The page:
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Now that cyclocross worlds is over, I guess I have to rinse the sealant out of my tubulars and hang up my wheels for the season. And it’s time to release my reviews of a whole lot of cyclocross equipment I tested during this racing season.
Here are a few great ’cross brakes:
The new brakes I came to know and love this season are the Avid Shorty Ultimate cantilevers, the TRP CX 9 “linear pull” (i.e., V-) brakes, and the TRP EuroX Magnesium cantilevers. Good performance, low weight, barrel adjusters on the cantilevers, and all being equipped with standard road pad holders for ease of swapping brake pads for aluminum and carbon wheels make them worthy upgrades.
I only have two things to add to Caley Fretz’s review of the Avid Shorty Ultimates, the first one being wondering how he came up with 115 grams/wheel; I weighed them at 133 grams/wheel.
The second thing is a bigger deal. I had no problems setting these brakes up on the rear and on an ENVE fork, but the brake as shipped would not work on an Alpha Q fork. Despite the fact that I have set this fork up without problems with many brakes over the years, the cantilever posts are ever-so-much shorter on the Alpha Q than on the ENVE, and both arms bound up and wouldn’t rotate when I tightened the mounting bolts. As I mentioned in this post, I filed the brass center bushing down on each arm to the point that they would rotate freely. Otherwise, like Caley, I love the stopping power, modulation, adjustability, and overall smoothness of these when set up on the higher-power (narrow-stance) configuration. (I explained cantilever geometry and why narrow-stance brakes are more powerful than wide-stance ones in a previous column. It’s no wonder that the world champion uses them.
As for the combination of TRP’s CX 9 mini-V-brake on the front and EuroX Magnesium cantilevers on the rear, I have a few things to add to Ben Delaney’s review. Ben and I split up those two brakesets since both of us had Easton full-carbon forks on our bikes that shuddered like mad with cantilever brakes, and both of us would rather have a superlight brake on the rear. To eliminate shudder, I had been running a full-size Shimano XT V-brake; with a Cane Creek Drop V left lever.
The Drop V lever has a much longer distance from the pivot to the cable hook in order to decrease the leverage and increase the cable pull appropriately to use with a full-sized V-brake. The setup worked great, but, at 224 grams for the brake and 152 grams for the lever, it was considerably heavier than most high-end front ’cross brake setups (for a single chainring, that is). By going to the 158-gram TRP CX 9 and de-gutsing my left Campy Record lever so it weighs a mere 100 grams (down from 167g with the shifter guts inside), I saved over a quarter of a pound (118 grams, to be precise — about the weight of a lightweight cantilever). (Please let me know if you’re interested in sometime seeing me go through the procedure step-by-step for de-gutsing Campagnolo and SRAM left levers.)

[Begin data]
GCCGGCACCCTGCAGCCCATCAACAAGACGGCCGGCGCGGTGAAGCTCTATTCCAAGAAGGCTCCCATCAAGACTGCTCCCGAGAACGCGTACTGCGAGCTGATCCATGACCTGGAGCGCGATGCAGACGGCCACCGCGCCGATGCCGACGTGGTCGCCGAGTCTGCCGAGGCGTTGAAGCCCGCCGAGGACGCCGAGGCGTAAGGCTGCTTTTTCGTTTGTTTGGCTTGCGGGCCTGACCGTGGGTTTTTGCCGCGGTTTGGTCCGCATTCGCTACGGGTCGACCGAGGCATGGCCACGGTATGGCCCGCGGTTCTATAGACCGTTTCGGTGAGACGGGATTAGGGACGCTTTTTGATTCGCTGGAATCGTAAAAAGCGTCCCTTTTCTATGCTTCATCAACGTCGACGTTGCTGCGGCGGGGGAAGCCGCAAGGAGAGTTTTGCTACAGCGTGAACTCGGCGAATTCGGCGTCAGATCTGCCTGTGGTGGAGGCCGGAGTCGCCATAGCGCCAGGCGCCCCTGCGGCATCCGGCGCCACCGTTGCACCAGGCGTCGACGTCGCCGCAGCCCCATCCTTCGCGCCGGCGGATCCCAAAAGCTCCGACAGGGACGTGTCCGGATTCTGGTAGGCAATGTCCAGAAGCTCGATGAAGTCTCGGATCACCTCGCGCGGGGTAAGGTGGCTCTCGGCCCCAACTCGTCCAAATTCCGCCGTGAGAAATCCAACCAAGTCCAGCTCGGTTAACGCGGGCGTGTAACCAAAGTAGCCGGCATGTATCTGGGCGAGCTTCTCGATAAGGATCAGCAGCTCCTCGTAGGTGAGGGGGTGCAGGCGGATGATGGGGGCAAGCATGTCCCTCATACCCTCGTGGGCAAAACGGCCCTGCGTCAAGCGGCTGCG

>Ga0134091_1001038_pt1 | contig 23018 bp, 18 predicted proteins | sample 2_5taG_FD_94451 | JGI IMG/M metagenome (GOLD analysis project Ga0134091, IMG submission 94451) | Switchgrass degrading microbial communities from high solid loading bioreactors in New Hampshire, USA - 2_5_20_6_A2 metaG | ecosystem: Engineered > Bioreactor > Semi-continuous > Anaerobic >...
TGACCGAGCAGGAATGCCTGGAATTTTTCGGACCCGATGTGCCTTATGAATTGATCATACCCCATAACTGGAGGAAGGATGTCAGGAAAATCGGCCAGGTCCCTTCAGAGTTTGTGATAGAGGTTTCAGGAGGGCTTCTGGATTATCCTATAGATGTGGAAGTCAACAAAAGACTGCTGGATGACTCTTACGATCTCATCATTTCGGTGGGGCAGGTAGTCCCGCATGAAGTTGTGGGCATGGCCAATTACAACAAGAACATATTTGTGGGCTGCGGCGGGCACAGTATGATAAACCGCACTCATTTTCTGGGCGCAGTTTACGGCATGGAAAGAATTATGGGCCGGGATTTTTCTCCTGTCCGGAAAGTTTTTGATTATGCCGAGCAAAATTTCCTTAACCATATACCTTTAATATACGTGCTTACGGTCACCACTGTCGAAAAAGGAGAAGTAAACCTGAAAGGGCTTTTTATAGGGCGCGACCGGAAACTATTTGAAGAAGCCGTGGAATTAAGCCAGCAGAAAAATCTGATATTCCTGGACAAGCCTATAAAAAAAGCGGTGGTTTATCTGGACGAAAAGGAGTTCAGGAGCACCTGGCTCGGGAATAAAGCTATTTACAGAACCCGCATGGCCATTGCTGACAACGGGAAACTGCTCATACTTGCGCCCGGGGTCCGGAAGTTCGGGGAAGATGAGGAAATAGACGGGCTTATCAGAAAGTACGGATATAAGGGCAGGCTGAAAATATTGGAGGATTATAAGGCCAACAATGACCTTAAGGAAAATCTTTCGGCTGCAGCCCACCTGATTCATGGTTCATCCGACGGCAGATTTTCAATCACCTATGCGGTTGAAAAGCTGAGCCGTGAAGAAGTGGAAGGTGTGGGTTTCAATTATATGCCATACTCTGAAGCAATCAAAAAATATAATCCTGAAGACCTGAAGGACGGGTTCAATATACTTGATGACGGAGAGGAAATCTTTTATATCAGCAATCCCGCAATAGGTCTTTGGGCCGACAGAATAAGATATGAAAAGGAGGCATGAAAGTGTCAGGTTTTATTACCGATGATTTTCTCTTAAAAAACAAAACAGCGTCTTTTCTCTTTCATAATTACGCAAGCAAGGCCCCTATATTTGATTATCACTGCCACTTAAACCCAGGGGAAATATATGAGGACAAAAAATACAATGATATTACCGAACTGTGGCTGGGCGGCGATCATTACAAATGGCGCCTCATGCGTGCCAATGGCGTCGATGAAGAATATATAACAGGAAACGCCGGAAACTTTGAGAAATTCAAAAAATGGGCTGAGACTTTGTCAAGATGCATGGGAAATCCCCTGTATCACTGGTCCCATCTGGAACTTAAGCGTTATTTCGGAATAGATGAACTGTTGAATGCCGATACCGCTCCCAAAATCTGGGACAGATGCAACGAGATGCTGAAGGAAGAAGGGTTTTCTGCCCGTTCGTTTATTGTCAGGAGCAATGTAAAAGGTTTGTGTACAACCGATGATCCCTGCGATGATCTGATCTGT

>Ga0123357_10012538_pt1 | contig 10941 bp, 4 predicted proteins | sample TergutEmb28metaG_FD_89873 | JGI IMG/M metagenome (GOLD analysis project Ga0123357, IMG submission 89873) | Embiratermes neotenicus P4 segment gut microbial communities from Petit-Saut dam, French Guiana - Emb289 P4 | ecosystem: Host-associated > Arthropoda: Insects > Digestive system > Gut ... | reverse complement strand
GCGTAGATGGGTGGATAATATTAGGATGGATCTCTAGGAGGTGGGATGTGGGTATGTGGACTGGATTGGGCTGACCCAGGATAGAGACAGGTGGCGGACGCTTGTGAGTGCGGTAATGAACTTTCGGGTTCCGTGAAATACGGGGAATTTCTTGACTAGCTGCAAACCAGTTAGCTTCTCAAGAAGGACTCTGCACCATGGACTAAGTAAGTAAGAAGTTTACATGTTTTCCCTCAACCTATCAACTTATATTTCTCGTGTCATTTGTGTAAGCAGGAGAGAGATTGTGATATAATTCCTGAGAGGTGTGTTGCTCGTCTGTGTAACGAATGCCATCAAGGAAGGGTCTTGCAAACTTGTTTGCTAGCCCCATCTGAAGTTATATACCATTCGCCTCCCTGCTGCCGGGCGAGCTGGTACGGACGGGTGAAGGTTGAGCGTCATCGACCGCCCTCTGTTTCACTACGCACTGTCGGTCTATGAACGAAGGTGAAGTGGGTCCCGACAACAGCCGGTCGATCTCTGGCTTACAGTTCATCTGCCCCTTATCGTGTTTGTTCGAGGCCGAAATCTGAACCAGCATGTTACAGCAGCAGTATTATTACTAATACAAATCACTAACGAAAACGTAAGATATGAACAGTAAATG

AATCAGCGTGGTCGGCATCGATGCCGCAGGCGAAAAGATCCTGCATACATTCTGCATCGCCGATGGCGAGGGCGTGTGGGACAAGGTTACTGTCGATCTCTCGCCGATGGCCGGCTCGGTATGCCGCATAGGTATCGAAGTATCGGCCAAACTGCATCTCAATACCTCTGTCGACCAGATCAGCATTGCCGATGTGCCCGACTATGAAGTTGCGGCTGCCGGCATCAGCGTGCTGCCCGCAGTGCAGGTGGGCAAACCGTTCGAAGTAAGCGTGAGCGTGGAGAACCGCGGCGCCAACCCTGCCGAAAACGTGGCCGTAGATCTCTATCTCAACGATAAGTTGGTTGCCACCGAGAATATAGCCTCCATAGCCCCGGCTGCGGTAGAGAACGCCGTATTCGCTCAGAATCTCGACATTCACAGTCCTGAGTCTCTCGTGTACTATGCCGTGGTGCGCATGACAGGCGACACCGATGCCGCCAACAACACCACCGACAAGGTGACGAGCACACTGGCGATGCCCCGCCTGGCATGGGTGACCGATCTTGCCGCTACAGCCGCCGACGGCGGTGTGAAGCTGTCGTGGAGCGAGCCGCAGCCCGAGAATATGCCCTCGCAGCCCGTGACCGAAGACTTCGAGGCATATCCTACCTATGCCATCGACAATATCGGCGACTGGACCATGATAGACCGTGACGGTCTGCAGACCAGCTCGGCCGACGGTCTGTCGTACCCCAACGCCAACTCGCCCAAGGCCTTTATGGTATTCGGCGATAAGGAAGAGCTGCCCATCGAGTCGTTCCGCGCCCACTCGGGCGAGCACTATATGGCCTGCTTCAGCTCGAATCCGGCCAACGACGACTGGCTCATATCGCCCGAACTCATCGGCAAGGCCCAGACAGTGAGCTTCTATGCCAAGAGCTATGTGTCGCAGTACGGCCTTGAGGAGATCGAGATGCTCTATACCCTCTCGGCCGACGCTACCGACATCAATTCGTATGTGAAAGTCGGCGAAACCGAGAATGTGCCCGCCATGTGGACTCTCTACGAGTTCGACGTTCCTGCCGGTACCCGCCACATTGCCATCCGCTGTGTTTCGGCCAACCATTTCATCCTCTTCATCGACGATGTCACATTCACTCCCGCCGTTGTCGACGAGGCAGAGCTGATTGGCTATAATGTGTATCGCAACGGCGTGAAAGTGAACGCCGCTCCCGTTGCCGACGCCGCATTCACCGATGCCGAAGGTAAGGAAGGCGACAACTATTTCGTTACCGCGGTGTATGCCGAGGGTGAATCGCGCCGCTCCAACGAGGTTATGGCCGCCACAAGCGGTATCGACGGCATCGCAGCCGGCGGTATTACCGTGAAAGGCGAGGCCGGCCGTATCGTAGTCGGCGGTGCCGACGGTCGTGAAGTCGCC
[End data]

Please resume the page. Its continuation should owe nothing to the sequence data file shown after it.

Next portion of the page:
The problem I had, which Ben did not, was that the brake is just too powerful when set up with tight cable length so that the pad would come to the rim with only minimal lever pull. The overbraking problem was exacerbated by the fact that my second bike has the Avid Shorty Ultimates on it, which are less powerful, and I could easily go on my nose when not correcting my braking style after a bike change. I didn’t want to give upon my superlight lever, so I just kept de-tuning the CX 9. I put an inline barrel adjuster in the cable, since the brake has no barrel adjuster on it. That allows me to tweak cable tension to the point that I have just the right amount of dead cable pull before the pad hits the rim. That’s sufficient for me to gradually apply the brake and avoid overbraking. It also allows me to switch back and forth between bikes without getting a surprise the first time I hit the brakes on the bike with the CX 9.
We had only one weekend of mud the entire season, so the CX9’s minimal pad clearance with the rim was never an issue. Pad clearance is low because cable pull is high; if you were to run it with a lower-leverage lever like a Shimano Dura-Ace 7900, or, at the extreme, with a Cane Creek Drop V lever, pad clearance would increase.
The EuroX Magnesium cantilevers are very light (107 grams/wheel), brake very nicely, have lots of mud clearance, and are very easy to adjust. They also look great with my bike and Ben’s bike, which, like the brake, are white with red highlights. However, I cannot use the EuroX with a shallow-section rear wheel, because I often kick the right rear brake arm and force the pad under the rim and into the spokes. At first, I thought it happened when I swing my leg off to dismount, but now I realize it only happens when my right foot does not go right into the pedal after a dismount. I have big feet, and my heel can hit the protruding brake arm when twisting my foot back and forth while pushing it forward to clip in when coming over the top of the stroke. For some reason, it never has happened on the left, but I kick the right one at least once per race or training session. It’s not a problem with a deep-section rear wheel, because when I kick it, the brake just bounces off of the rim and no harm done. With a shallow rim, though, it not only goes into the spokes and tears up the pad and the rim decals, but some of the time it also pulls the straddle cable out and releases the arm so that simply reaching down and pulling the brake back into place is insufficient; I have to stop and re-connect the cable. I realize that it could happen with a deep rim as well, like it happened to Jeremy Powers at nationals, but I think it would take a crash to do it.
For those wanting more heel clearance and power, the TRP CR950SL semi low-profile carbon cantilever provides those things at an additional cost of 25 grams.